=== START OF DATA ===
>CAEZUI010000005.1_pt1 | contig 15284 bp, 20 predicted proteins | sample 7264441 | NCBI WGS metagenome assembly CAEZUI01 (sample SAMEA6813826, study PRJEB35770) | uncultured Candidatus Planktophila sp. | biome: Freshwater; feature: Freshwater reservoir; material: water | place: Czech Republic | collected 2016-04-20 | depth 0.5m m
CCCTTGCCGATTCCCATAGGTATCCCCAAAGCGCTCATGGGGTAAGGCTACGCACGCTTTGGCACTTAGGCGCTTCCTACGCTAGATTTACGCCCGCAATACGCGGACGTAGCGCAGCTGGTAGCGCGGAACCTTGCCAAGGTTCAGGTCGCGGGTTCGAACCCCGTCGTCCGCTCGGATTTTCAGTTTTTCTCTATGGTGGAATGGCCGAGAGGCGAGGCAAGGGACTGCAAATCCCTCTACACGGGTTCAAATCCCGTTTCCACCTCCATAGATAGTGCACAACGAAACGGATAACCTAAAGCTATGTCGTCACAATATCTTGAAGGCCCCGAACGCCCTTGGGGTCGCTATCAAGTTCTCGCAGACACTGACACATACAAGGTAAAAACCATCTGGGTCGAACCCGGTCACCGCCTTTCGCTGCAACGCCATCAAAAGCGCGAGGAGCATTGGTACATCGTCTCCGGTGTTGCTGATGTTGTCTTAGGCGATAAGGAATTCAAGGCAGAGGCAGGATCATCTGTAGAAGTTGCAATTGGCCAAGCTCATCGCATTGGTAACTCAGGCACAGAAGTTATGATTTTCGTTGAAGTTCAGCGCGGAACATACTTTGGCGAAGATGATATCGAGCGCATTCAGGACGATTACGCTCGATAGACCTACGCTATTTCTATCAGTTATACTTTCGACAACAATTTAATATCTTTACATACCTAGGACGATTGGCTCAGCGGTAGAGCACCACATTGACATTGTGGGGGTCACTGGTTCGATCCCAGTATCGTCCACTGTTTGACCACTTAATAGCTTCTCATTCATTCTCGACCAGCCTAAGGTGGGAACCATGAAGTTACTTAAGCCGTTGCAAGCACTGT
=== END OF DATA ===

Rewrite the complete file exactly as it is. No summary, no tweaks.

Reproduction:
>CAEZUI010000005.1_pt1 | contig 15284 bp, 20 predicted proteins | sample 7264441 | NCBI WGS metagenome assembly CAEZUI01 (sample SAMEA6813826, study PRJEB35770) | uncultured Candidatus Planktophila sp. | biome: Freshwater; feature: Freshwater reservoir; material: water | place: Czech Republic | collected 2016-04-20 | depth 0.5m m
CCCTTGCCGATTCCCATAGGTATCCCCAAAGCGCTCATGGGGTAAGGCTACGCACGCTTTGGCACTTAGGCGCTTCCTACGCTAGATTTACGCCCGCAATACGCGGACGTAGCGCAGCTGGTAGCGCGGAACCTTGCCAAGGTTCAGGTCGCGGGTTCGAACCCCGTCGTCCGCTCGGATTTTCAGTTTTTCTCTATGGTGGAATGGCCGAGAGGCGAGGCAAGGGACTGCAAATCCCTCTACACGGGTTCAAATCCCGTTTCCACCTCCATAGATAGTGCACAACGAAACGGATAACCTAAAGCTATGTCGTCACAATATCTTGAAGGCCCCGAACGCCCTTGGGGTCGCTATCAAGTTCTCGCAGACACTGACACATACAAGGTAAAAACCATCTGGGTCGAACCCGGTCACCGCCTTTCGCTGCAACGCCATCAAAAGCGCGAGGAGCATTGGTACATCGTCTCCGGTGTTGCTGATGTTGTCTTAGGCGATAAGGAATTCAAGGCAGAGGCAGGATCATCTGTAGAAGTTGCAATTGGCCAAGCTCATCGCATTGGTAACTCAGGCACAGAAGTTATGATTTTCGTTGAAGTTCAGCGCGGAACATACTTTGGCGAAGATGATATCGAGCGCATTCAGGACGATTACGCTCGATAGACCTACGCTATTTCTATCAGTTATACTTTCGACAACAATTTAATATCTTTACATACCTAGGACGATTGGCTCAGCGGTAGAGCACCACATTGACATTGTGGGGGTCACTGGTTCGATCCCAGTATCGTCCACTGTTTGACCACTTAATAGCTTCTCATTCATTCTCGACCAGCCTAAGGTGGGAACCATGAAGTTACTTAAGCCGTTGCAAGCACTGT